There is a lot of things you can do to prepare for the first six weeks home. Creating a postpartum meal plan that includes a grocery list is a great starting point. Stocking up on gift cards to places that deliver, booking a session at Simply Supper (link for quick meal prep, and having a week or two worth of freezer meals or mason jar meals are some ways to reduce your stress when it comes to eating quick and healthy meals.


2) Cleaning

When I was a single mom, my house looked immaculate. Even with working a full-time job and having a toddler running around, everything was always in the place. When I had my son, everything changed. My house was a questionable mess.

It is nice to think that our partners can help with the housework when they get home, but when they work in the oilfield, their hours are long and hard. Some work away for weeks at a time and others work from before 6 am to after 8 pm. They need a good night’s sleep to ensure that they can be safe on their hazardous work days.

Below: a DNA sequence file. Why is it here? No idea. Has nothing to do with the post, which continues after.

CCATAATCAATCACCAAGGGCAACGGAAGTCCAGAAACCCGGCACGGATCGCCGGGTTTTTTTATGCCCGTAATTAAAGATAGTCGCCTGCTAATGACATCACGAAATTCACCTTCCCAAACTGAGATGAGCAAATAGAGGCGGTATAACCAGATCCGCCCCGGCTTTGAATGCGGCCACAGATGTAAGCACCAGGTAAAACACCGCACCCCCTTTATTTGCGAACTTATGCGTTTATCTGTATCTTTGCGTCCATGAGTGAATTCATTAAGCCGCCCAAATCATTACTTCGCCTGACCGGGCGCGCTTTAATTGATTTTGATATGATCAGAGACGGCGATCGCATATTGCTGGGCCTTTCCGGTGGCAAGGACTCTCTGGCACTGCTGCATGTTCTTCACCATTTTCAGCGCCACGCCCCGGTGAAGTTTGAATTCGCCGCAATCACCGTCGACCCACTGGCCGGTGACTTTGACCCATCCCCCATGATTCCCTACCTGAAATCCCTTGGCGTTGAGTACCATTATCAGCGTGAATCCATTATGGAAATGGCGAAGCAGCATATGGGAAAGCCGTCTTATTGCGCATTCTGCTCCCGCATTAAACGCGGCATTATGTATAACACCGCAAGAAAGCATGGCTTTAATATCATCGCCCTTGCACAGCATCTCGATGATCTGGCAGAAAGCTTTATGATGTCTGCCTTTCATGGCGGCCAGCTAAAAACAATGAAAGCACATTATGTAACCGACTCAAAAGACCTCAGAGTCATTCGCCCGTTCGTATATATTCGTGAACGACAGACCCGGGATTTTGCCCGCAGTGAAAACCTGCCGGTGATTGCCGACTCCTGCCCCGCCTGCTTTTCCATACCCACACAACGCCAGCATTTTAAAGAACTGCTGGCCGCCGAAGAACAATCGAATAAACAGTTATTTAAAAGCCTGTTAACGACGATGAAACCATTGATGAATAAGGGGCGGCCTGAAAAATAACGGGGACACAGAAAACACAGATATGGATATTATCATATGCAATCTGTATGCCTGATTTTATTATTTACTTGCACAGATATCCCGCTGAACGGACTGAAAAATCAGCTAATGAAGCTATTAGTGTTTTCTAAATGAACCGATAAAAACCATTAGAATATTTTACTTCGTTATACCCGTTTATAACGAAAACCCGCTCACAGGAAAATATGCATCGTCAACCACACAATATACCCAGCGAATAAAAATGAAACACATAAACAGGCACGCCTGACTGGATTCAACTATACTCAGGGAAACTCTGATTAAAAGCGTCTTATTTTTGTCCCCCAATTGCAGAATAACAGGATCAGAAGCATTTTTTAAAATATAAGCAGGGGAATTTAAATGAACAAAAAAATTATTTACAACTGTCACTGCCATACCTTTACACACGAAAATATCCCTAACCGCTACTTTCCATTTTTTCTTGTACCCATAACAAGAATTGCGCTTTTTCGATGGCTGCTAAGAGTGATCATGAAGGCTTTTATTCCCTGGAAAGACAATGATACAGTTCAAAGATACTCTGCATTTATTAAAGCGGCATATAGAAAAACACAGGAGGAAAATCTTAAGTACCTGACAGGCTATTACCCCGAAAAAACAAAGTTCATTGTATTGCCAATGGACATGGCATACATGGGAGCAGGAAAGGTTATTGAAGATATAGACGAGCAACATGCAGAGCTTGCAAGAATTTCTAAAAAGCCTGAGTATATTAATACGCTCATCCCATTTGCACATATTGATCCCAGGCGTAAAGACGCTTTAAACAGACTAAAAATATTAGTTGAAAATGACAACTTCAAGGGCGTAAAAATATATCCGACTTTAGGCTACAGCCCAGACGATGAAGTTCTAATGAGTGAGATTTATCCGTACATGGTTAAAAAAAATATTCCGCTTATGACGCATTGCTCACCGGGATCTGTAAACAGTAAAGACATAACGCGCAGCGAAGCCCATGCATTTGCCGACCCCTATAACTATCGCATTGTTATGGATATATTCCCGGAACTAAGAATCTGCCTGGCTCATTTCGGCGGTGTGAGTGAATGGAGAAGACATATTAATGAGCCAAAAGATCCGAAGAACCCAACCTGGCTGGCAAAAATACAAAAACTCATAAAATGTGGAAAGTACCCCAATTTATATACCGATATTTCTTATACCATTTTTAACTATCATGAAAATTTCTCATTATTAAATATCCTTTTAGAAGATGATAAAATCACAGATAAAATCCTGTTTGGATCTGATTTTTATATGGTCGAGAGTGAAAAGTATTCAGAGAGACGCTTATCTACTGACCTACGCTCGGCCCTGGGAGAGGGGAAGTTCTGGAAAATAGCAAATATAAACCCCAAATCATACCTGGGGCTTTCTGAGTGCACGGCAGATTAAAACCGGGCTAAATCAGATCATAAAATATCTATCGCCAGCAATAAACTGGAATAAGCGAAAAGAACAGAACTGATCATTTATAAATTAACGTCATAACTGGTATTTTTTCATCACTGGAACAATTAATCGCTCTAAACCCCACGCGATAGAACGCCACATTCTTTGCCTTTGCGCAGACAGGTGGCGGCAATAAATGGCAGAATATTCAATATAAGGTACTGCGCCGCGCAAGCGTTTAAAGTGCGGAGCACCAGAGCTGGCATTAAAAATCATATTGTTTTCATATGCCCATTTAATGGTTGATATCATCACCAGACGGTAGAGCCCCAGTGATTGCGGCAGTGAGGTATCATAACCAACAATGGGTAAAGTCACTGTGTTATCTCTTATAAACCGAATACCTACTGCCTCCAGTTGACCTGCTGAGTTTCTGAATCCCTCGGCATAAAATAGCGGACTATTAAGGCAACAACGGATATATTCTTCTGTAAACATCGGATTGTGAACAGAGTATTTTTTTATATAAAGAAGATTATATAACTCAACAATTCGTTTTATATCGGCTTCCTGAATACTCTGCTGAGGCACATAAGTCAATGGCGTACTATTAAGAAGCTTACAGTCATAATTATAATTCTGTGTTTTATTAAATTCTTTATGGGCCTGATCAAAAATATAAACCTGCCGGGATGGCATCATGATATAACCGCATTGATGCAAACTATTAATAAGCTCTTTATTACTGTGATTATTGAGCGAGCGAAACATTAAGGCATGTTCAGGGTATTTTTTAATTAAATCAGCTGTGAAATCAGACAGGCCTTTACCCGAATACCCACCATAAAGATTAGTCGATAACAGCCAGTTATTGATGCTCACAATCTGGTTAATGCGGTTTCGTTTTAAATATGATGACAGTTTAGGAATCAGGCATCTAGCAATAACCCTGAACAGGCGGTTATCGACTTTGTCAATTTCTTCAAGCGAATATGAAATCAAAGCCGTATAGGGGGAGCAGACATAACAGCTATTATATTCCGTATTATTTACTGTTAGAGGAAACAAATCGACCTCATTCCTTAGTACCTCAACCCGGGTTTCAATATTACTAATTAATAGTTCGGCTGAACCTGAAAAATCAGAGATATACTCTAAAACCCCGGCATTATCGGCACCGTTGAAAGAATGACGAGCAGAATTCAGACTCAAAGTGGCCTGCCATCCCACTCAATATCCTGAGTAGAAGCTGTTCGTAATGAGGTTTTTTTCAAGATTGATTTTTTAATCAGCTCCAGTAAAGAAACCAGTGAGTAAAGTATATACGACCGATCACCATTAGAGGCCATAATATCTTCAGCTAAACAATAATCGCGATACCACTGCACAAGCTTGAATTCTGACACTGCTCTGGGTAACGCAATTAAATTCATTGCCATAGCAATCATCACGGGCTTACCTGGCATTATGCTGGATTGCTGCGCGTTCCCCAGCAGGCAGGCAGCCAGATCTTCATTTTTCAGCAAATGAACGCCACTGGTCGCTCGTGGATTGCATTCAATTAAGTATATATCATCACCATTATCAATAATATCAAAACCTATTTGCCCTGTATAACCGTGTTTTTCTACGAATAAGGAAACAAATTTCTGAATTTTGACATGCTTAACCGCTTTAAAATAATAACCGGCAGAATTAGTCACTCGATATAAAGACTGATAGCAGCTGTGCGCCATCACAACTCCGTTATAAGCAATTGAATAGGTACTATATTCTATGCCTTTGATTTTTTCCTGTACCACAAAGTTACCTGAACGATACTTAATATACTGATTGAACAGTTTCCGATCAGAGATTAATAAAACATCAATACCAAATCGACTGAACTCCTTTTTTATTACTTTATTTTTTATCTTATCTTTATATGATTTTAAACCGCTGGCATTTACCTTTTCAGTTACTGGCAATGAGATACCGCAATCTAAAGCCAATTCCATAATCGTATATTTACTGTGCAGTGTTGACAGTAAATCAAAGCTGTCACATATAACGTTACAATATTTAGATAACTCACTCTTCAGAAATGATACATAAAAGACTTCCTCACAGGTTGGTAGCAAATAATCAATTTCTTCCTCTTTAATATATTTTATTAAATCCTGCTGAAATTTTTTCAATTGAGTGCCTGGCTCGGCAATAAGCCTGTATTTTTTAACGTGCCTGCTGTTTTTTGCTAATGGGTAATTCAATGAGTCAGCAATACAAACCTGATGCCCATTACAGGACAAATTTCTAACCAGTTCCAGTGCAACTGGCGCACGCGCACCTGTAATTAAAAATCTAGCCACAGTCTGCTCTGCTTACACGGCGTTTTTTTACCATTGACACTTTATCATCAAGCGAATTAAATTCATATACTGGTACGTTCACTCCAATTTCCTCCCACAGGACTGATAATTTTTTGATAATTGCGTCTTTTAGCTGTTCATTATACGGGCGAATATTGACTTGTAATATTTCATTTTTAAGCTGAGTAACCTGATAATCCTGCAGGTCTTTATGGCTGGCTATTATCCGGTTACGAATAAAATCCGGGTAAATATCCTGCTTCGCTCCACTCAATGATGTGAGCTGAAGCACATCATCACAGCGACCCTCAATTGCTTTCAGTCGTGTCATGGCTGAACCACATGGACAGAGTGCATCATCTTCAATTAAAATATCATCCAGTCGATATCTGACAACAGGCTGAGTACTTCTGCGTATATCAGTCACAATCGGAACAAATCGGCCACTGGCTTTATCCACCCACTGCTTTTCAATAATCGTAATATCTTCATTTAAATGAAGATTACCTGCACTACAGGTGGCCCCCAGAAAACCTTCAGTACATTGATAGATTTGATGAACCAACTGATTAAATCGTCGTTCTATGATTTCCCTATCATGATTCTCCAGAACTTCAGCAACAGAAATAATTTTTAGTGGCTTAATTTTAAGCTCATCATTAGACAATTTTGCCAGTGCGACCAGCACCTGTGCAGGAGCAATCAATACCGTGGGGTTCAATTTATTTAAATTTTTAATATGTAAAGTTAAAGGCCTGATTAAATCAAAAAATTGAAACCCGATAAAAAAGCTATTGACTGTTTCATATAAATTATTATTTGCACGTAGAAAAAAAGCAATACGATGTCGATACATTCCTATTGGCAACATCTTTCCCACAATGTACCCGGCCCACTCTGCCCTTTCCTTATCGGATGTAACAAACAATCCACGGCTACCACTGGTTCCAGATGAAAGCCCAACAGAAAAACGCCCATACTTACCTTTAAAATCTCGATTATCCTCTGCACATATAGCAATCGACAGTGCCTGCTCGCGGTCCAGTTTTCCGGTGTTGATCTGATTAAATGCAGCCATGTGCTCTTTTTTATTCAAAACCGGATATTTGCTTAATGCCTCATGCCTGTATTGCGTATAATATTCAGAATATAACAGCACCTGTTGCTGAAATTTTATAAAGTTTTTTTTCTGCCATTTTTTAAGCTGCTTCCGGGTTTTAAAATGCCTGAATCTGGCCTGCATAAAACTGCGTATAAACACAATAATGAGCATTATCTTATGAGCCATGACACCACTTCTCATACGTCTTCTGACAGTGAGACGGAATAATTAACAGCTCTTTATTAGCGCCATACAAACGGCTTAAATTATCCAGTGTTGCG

During the first six weeks home, newborns eat often, sleep sporadically, and tend to want lots of cuddles. Spending 30 minutes washing dishes or cleaning the bathroom is next to impossible.

Break it up.

3) Sleeping While dishes and laundry need to happen often, spending 5 to 10 minutes every hour cleaning is often easier. As for other chores, splitting them up into a schedule can help to keep on top of things. For example, on Monday clean the bathroom, on Tuesday clean the living room, on Wednesday clean the kitchen ect.

While dishes and laundry need to happen often, spending 5 to 10 minutes every hour cleaning is often easier. As for other chores, splitting them up into a schedule can help to keep on top of things. For example, on Monday clean the bathroom, on Tuesday clean the living room, on Wednesday clean the kitchen ect.